Fortescue Metals Group has emerged as a surprise, potential rival bidder for Atlas Iron after revealing it had amassed a 19.9 per cent stake in the company for $55.7 million.
The Andrew Forrest-controlled miner announced this morning it would not support the proposed all-scrip $300 million takeover of Atlas by Chris Ellison’s Mineral Resources on its current terms but would reserve the right to do so.
Fortescue said it had agreed to acquire 15 per cent Atlas Iron at 4¢ a share, well above the 3.2¢-a-share MinRes is offering in scrip, based on its one-for-571 a share offer.
“In addition, Fortescue has an economic interest through a cash settled swap relating to notional shares equivalent to approximately 4.9 per cent of Atlas Iron’s ordinary shares,” the company said in a statement.
“As a result, Fortescue has an aggregate physical and economic interest in 19.9 per cent of Atlas Iron’s ordinary shares.”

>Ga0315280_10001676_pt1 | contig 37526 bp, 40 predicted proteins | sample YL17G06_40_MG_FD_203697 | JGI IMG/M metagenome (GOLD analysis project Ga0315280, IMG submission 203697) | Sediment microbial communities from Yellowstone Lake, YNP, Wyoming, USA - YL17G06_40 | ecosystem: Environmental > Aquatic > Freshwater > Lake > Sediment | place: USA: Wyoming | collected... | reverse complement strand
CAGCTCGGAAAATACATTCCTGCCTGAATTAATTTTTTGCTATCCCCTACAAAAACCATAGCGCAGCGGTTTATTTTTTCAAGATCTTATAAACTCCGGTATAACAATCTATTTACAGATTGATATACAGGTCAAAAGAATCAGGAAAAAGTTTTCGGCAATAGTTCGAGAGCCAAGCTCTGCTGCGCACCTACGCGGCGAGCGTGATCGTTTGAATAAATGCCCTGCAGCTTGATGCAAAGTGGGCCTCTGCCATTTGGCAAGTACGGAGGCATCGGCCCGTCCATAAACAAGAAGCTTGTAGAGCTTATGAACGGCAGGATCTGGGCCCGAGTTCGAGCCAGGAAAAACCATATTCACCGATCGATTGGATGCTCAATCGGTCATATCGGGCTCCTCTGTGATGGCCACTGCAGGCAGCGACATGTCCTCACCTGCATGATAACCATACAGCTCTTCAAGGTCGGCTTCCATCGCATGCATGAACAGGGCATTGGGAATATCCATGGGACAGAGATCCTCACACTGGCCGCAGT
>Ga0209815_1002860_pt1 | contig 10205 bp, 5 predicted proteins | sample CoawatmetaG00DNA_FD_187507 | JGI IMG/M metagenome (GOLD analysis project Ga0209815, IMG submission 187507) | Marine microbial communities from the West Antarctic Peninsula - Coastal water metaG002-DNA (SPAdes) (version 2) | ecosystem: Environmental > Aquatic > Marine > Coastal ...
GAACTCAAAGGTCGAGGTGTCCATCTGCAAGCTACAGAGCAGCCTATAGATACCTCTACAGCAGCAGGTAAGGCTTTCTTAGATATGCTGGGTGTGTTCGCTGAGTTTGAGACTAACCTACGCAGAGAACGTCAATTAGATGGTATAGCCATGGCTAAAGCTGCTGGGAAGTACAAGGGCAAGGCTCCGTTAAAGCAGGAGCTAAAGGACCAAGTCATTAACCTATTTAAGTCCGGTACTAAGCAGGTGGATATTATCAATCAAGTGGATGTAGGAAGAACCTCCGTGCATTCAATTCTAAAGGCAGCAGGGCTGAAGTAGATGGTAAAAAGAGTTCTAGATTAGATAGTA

The stake represents the maximum a company can hold in an entity without formally announcing a takeover bid.
However, the holding effectively represents a blocking stake, with many of Atlas Iron’s approximately 24,000 small shareholders being bitterly opposed to the MinRes offer.
Should Fortescue announce a rival bid for Atlas, it will pit two of Perth richest and hard-headed mining entrepreneurs against one another in Mr Forrest and Mr Ellison.
At stake is one billion tonnes of iron ore resources across several landholdings in the Pilbara, which are also prospective for lithium, as well as a coveted 13 million tonne-a-year port capacity at Utah Point.
However it is unclear whether Fortescue will be able to secure access to Utah Point, given its major status and its existing berthing facilities at Port Hedland.
The government has in the past stated Utah Point is reserved for smaller miners, who don’t have access to their own port facilities.
Atlas shares were up 0.2¢, or 6.25 per cent, to 3.4¢ at 10am.